How to generate a Self Signed SSL Certificate for lighttpd

Multithreaded JavaScript, O'Reilly 2021, has been published!

For my NeoInvoice project, some of my users wanted a secure connection to the website. But, it's still in beta stages and I'm not charging, and I didn't want to spend too much money. So, generating a self signed SSL certificate seemed like the best solution. A (free) self signed certificate is just as encrypted as a (paid) certificate generated by a browser-trusted root authority. However, the clients browser will complain (since they don't acknowledge the entity which generated the certificate). For this reason, you don't want to use a self signed certificate for a production website as the browser messages will scare away customers. Here's what the info dialog shows in Chrome:

Chrome Root Certificate Not Trusted
Chrome Root Certificate Not Trusted

Anyway, here's how you generate the certificate. There are basically three steps, the first is to generate the certificate, then to tell lighttpd where the certificate is, and finally restart lighttpd.

Generating Certificate

When generating a certificate, it doesn't really matter where you put it. The certificate itself is a file which is a few kilobytes in size. You don't, however, want to put the certificate somewhere that you'll forget it. For this reason it's a good idea to put the certificate in the lighttpd server directory. If you have several websites running on your server and would like to use the certificate with more than one, you'll want to make a folder for all of them (so that things don't get messy).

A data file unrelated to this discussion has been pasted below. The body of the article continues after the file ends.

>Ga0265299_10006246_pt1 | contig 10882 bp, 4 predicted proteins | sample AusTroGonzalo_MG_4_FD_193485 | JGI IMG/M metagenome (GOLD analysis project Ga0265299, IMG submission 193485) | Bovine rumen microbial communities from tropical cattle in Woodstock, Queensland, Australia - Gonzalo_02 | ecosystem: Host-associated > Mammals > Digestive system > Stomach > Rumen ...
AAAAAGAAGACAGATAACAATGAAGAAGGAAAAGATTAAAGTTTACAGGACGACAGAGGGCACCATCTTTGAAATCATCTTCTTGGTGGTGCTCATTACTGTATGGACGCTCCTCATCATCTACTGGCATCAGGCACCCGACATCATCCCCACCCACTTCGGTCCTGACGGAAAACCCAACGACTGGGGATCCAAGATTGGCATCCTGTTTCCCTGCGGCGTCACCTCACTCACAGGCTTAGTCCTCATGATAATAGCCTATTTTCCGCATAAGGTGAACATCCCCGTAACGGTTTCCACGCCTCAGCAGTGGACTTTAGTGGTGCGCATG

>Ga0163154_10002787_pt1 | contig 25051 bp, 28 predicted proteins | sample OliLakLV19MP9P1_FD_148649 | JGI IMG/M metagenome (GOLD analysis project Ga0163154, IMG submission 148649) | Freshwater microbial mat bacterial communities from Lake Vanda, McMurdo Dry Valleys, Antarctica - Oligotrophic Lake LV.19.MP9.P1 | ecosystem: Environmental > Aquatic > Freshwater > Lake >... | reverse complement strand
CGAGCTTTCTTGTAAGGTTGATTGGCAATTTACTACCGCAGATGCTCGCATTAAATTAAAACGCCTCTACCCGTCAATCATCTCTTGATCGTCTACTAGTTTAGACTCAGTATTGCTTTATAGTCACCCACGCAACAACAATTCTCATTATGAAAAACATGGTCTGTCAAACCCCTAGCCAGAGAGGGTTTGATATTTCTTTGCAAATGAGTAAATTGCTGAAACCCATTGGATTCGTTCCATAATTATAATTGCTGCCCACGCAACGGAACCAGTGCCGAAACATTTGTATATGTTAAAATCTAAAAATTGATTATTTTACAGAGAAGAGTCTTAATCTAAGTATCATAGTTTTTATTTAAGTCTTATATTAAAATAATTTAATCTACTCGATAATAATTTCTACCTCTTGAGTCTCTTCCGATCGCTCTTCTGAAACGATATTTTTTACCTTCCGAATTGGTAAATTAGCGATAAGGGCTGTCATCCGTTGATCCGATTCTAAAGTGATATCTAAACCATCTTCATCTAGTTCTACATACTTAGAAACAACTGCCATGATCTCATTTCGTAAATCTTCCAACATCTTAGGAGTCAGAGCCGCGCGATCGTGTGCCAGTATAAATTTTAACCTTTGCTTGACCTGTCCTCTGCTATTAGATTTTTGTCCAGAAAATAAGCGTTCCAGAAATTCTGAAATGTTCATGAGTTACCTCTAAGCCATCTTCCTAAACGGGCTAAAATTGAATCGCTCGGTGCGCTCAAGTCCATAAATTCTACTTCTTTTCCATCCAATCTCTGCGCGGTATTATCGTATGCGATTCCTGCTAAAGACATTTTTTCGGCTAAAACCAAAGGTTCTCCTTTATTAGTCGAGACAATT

cd /etc/lighttpd/
sudo mkdir certificates; cd certificates
sudo openssl req -new -x509 -keyout domainname.pem -out domainname.pem -days 365 -nodes
sudo chown www-data:www-data domainname.pem
sudo chmod 0600 domainname.pem

Configure lighttpd

Now that you've got a certificate, we'll want to tell lighttpd to enable SSL support and to use the certificate file.

sudo lighty-enable-mod ssl
cd /etc/lighttpd/conf-enabled/
sudo nano 10-ssl.conf

Once you're in the file, you'll add the lines pointing to the certificate file and setting the document root.

$SERVER["socket"] == "" {
    ssl.engine  = "enable"
    ssl.pemfile = "/etc/lighttpd/domainname.pem"
    server.document-root = "/var/www"

Restart lighttpd

Now that we've got that out of the way, all we need to do is restart lighttpd. If you get any errors when it attempts to start the server again, check your files for syntax errros. If everything goes horribly wrong, just revert your changes to the 10-ssl.conf file.

sudo service lighttpd restart
Thomas Hunter II Avatar

Thomas has contributed to dozens of enterprise Node.js services and has worked for a company dedicated to securing Node.js. He has spoken at several conferences on Node.js and JavaScript, is an O'Reilly published author, and is an organizer of NodeSchool SF.